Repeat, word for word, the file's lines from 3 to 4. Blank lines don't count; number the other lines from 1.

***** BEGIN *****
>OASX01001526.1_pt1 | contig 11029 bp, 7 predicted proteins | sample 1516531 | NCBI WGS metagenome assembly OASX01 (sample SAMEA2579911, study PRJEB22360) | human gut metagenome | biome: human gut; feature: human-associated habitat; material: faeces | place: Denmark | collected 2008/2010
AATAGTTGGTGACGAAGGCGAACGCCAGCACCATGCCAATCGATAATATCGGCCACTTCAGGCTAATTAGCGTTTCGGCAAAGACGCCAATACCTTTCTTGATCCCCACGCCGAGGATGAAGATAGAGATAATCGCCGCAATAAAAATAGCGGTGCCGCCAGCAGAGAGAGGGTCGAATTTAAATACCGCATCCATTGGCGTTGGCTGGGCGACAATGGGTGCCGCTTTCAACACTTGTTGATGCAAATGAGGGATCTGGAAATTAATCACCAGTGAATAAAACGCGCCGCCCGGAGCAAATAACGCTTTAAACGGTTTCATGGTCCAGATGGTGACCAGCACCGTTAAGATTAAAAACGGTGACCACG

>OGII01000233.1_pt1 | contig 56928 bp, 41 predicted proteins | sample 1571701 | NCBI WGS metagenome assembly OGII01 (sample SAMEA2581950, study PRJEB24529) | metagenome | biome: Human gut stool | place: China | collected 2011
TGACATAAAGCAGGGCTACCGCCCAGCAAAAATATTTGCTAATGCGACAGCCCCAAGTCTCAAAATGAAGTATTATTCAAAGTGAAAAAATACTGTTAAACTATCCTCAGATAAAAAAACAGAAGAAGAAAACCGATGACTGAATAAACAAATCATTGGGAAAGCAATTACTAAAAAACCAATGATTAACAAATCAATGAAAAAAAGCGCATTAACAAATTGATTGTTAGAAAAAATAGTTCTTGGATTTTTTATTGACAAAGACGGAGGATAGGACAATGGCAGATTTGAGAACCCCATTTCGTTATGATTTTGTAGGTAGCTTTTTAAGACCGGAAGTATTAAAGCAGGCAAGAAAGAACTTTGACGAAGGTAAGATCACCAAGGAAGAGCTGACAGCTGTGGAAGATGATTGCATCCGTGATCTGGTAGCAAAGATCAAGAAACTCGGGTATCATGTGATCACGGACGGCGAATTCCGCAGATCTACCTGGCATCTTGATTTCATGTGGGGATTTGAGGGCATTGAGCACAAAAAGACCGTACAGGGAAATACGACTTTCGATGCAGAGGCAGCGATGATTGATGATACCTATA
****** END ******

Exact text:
>OGII01000233.1_pt1 | contig 56928 bp, 41 predicted proteins | sample 1571701 | NCBI WGS metagenome assembly OGII01 (sample SAMEA2581950, study PRJEB24529) | metagenome | biome: Human gut stool | place: China | collected 2011
TGACATAAAGCAGGGCTACCGCCCAGCAAAAATATTTGCTAATGCGACAGCCCCAAGTCTCAAAATGAAGTATTATTCAAAGTGAAAAAATACTGTTAAACTATCCTCAGATAAAAAAACAGAAGAAGAAAACCGATGACTGAATAAACAAATCATTGGGAAAGCAATTACTAAAAAACCAATGATTAACAAATCAATGAAAAAAAGCGCATTAACAAATTGATTGTTAGAAAAAATAGTTCTTGGATTTTTTATTGACAAAGACGGAGGATAGGACAATGGCAGATTTGAGAACCCCATTTCGTTATGATTTTGTAGGTAGCTTTTTAAGACCGGAAGTATTAAAGCAGGCAAGAAAGAACTTTGACGAAGGTAAGATCACCAAGGAAGAGCTGACAGCTGTGGAAGATGATTGCATCCGTGATCTGGTAGCAAAGATCAAGAAACTCGGGTATCATGTGATCACGGACGGCGAATTCCGCAGATCTACCTGGCATCTTGATTTCATGTGGGGATTTGAGGGCATTGAGCACAAAAAGACCGTACAGGGAAATACGACTTTCGATGCAGAGGCAGCGATGATTGATGATACCTATA